No, it was just funny and we just laughed a lot. We had a good time. We broke ourselves up at rehearsal, and I didn't know that other people would react to it the way we did. But Fran says that if The Nanny comes back [to television], she's gonna play me, her mother, and I'm gonna play the grandmother. So that'll be the next incarnation of it... That's our intention, so I don't see why it wouldn't happen. As long as we're young and healthy. She looks great. She is the age that I was when I played her mother.
When did you realize you were funny? Do you have a memory of trying to make somebody laugh for the first time? Or did comedy really only come to you after you had made the conscious switch from dramatic actress to comedian?
When I was in junior high school I remember going on and imitating a comedian that I had seen on television. I didn't know that you don't copy somebody's act. So, I just went on and copied somebody's act! I imitated them and I was very funny and I said, "Oh, I like that. I like that a lot."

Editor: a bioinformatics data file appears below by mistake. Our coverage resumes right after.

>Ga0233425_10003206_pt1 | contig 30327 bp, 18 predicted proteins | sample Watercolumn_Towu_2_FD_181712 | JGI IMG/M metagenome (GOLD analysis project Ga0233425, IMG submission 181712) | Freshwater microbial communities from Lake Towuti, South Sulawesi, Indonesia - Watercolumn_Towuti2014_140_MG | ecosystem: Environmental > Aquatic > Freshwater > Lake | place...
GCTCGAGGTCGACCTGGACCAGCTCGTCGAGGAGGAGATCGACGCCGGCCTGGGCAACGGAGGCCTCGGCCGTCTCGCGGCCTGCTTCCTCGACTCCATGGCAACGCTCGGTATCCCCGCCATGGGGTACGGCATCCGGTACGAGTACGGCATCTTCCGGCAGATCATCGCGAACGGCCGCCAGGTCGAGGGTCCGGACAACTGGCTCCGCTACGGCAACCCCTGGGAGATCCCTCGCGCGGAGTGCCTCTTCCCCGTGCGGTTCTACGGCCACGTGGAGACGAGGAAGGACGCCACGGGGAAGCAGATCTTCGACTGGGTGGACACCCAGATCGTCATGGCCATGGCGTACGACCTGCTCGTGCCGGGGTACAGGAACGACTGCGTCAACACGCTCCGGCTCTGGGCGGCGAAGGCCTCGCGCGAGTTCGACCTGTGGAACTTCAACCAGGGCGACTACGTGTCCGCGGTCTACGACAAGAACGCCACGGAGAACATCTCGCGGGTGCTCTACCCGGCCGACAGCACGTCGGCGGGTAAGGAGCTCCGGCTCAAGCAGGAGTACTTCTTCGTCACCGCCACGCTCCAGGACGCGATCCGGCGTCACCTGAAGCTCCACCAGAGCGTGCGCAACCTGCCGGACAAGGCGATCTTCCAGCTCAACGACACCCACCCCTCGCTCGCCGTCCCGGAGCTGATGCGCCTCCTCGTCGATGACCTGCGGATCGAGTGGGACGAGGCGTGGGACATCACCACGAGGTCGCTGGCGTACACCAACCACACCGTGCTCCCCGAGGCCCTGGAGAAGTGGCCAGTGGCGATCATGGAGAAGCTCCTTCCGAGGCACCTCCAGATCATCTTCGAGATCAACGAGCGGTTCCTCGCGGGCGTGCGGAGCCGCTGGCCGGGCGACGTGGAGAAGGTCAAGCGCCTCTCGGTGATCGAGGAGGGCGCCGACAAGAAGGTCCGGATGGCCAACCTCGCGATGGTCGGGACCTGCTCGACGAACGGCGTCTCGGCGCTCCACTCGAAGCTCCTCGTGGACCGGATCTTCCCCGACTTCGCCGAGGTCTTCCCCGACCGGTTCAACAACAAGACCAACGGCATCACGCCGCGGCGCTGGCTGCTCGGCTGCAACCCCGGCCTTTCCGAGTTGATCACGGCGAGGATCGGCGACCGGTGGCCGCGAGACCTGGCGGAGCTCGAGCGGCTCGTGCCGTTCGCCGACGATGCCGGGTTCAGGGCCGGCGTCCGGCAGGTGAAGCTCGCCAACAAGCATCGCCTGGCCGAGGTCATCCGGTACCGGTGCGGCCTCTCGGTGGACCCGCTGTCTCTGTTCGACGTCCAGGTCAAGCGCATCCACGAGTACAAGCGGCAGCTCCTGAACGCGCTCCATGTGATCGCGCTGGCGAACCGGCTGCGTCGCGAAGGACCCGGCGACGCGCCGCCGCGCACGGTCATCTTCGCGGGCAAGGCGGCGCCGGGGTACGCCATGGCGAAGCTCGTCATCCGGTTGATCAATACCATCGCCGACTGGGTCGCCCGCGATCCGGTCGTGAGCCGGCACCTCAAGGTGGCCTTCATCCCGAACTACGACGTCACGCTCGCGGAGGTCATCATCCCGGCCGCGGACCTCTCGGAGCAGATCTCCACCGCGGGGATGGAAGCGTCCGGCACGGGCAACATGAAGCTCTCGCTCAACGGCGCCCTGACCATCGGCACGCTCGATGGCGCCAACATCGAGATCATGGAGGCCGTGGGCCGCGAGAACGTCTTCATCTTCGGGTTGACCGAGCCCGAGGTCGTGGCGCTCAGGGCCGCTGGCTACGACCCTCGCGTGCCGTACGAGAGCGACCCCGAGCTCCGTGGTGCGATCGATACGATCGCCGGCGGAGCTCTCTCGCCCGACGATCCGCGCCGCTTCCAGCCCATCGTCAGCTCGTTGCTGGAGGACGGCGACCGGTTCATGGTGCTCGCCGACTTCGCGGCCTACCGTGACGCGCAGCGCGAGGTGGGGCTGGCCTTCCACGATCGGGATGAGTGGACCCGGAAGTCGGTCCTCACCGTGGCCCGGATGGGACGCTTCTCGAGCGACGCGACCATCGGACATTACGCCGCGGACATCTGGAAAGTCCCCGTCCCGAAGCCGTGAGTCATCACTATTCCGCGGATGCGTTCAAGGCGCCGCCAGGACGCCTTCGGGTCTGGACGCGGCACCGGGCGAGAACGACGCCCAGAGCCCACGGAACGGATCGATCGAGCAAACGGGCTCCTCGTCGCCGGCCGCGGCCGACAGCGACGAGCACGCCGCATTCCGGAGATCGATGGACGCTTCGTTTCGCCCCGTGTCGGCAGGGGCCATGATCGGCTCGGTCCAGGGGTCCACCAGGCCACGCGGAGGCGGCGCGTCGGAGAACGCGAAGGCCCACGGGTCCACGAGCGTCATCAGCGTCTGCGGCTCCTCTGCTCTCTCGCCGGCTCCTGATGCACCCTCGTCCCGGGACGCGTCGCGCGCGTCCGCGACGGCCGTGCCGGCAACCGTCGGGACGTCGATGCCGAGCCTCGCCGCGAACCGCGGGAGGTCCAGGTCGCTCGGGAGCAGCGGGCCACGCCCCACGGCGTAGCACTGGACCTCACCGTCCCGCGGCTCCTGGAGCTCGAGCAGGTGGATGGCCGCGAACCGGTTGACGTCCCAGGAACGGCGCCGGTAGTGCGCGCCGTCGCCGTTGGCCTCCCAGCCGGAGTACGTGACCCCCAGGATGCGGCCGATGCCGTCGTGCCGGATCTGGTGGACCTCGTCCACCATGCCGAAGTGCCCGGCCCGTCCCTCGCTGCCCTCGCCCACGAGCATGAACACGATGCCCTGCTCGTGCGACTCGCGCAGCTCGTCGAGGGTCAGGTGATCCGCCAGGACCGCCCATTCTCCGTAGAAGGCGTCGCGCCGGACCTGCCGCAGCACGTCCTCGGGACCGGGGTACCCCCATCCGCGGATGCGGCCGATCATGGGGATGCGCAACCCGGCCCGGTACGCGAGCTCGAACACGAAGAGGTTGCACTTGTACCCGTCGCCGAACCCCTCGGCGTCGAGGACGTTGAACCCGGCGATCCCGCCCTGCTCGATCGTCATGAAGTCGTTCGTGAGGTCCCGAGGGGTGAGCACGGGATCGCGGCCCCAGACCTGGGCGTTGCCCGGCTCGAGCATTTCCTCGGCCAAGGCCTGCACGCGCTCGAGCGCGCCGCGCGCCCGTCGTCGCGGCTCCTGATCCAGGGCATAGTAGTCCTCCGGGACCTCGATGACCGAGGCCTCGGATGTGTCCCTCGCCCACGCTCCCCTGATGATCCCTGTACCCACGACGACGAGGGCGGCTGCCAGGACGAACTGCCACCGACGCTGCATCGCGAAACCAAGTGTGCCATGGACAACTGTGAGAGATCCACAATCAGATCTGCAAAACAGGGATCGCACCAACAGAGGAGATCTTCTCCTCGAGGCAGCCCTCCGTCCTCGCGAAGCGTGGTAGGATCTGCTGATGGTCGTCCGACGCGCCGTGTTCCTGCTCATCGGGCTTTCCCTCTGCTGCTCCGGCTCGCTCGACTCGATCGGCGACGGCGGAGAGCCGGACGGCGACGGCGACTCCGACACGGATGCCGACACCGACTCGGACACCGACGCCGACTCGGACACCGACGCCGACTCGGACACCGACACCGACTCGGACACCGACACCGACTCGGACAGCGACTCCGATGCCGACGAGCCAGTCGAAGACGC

What performances have you seen either on stage or on screen that really made an impact on you?
When I was very young in class I saw Jimmy Dean, James Dean, in a play. And he didn't have any dialogue. It was a play called The Immoralist with Louis Jourdan, and that was a good lesson on how you don't have to speak. It made a lasting impression on me. So, I've always been interested in what happens on stage when you don't speak. I love pauses. Brando was like that too when I saw him in Streetcar... it was when he wasn't speaking, when he was listening. They were good lessons for me to learn.